Deploy
2012-11-16, 11:01 AM
I've often toyed with the idea of a race of awakened octopuses. They have excellent camouflage, dexterous arms with suction cups, and can fit through any space larger than a beak. They're the perfect rogues.

Another of my favorite rogue type races is the kenku. I really like the way they look and I'd take them over halflings anytime.

Just a few ideas

Eldan
2012-11-16, 11:06 AM
You could also try anthropomorphic animals. Not furries mind, more along the lines of Khajiit and Argonians in the elder scrolls series of games. They aren't exactly prominent in western folklore, though they are in others, such as Hindu Scripture (heck, one of their more popular gods is a monkey-man).

Talking of Monkey men, the Bandar Log could be pretty interesting.

Domriso
2012-11-17, 12:43 AM
If we're throwing sentient octopuses into the mix, I've always loved the concept of sentient spiders.

xBlackWolfx
2012-11-17, 07:37 AM
Adding in non-humanoids can a be a bit of a problem, since then armor and clothing would clearly be race-specific. Okay, it doesn't make much sense that a halfling, half-orc, and dwarf can all wear the exact same set of plate armor (outside of practicality, if the DM was giving out halfing-sized armor, then the half-orc and human players couldnt make mush use of it, itd be like the DM was giving armor to only specific players, which he technically would be doing), but how on earth could an octopus or a spider fit into it? Even a centaur poses problems since obviously they can't wear ordinary pants, or shoes for that matter (not to mention a centaur wearing boots would just look goofy). It might make sense in a dark-sun-like setting, where a lot of the typical DnD equipment is rare if it exists at all.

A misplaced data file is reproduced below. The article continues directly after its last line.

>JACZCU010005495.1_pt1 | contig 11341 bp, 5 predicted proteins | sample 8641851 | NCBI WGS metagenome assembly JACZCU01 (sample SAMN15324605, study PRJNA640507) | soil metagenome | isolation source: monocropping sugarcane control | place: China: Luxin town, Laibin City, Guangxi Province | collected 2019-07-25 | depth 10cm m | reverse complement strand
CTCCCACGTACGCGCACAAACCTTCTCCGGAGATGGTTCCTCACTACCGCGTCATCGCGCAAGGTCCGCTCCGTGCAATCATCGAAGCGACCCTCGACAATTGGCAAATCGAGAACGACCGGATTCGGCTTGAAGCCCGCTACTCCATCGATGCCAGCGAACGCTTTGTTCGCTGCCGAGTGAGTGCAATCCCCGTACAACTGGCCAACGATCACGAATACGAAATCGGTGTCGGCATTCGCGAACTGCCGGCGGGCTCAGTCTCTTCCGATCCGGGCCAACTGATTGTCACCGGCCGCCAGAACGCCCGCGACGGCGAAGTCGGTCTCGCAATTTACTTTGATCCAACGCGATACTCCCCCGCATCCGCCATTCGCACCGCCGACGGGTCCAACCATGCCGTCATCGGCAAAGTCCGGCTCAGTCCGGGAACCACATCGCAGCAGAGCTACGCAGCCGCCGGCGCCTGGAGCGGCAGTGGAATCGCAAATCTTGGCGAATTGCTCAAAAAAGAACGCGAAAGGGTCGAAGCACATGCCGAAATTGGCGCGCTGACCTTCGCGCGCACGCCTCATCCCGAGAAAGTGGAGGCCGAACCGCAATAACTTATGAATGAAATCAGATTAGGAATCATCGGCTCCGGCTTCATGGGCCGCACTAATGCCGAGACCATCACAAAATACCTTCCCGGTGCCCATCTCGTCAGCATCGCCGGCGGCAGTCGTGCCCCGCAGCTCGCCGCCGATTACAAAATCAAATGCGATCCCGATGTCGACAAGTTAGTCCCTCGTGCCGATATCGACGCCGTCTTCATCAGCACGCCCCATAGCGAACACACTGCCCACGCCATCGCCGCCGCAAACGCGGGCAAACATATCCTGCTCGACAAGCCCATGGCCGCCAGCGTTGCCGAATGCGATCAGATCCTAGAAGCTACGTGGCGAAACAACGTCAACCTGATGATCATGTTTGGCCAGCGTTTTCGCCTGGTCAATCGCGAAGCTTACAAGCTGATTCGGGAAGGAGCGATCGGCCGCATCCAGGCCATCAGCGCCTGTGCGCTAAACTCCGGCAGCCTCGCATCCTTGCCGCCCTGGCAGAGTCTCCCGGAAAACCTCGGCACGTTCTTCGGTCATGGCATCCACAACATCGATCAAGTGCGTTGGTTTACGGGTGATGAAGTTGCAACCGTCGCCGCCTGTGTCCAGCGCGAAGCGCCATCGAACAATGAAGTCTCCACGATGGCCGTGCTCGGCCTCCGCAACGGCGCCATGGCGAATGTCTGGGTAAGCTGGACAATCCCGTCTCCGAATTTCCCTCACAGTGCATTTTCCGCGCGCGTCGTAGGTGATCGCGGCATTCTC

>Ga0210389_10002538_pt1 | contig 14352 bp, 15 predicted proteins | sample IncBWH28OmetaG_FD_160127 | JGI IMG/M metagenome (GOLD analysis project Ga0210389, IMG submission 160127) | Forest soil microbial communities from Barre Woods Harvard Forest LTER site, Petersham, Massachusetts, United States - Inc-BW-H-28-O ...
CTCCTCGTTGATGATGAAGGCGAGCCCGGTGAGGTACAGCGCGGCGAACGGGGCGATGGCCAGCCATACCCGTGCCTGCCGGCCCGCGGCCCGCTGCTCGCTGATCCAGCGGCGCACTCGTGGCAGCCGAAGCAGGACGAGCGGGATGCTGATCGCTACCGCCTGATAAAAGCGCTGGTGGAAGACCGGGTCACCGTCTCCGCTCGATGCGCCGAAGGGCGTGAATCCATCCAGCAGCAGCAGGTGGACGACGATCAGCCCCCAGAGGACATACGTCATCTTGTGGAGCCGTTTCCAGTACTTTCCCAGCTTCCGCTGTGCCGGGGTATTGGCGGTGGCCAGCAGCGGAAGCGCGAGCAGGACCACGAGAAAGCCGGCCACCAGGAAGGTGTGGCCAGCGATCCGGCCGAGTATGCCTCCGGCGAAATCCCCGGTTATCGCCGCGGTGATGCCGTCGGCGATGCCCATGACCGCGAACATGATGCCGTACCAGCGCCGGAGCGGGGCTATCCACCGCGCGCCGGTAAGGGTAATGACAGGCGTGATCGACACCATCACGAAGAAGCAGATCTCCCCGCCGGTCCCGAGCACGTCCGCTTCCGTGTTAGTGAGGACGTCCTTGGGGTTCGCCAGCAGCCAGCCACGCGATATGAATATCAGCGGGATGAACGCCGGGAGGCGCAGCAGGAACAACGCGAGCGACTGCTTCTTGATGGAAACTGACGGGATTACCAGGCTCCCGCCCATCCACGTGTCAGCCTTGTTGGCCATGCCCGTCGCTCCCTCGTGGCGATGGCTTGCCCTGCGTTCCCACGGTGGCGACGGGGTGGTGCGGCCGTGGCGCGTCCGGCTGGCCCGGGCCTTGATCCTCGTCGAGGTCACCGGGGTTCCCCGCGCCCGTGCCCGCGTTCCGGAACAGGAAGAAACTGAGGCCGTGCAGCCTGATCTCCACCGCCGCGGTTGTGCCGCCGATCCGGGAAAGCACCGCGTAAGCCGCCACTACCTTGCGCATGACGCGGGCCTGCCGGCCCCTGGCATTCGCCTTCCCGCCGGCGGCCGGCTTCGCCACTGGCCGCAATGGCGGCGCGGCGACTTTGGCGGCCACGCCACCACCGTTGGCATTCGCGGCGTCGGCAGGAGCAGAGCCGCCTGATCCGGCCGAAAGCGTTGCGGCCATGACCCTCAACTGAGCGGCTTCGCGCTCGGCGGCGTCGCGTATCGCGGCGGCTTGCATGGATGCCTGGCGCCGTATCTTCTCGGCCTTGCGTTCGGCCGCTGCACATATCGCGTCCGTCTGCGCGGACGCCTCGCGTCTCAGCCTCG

Veklim
2012-11-17, 07:49 AM
Heading back in the direction of Mediterranean folklore, you could think about Sirens (basically water nymph/hag hybrid of some form), Harpies (re-working of Raptorans) and a cut-down Minotaur race.

Zireael
2012-11-19, 07:29 AM
Sentient spiders and monkeys... wow.

Harpies, centaurs and the like would also match.

RossN
2012-11-19, 07:52 PM
Hmm... I'm trying to picture a male harpy. Ideally I'd like the races to not be monogender.

Veklim
2012-11-20, 06:41 AM
Well, I'd suggest a simple fluff fix for that one. Harpies all look female to non-harpies, but in fact they have males as well. The only real difference between the two (apart from internal physiology) is the size of the breasts, males have much smaller ones, although still more prominent than males of most other races. The idea that all harpies are female has come from the other races' inability to easily distinguish the differences between harpy genders.

To accentuate this, you could have male harpies develop large colourful crest feathers across the top of their heads during mating season, so for a couple of months in the year, the difference between the genders is obvious, but only during mating. These feathers fall out once coupling takes place, and do not return until the following spring when the cycle begins anew.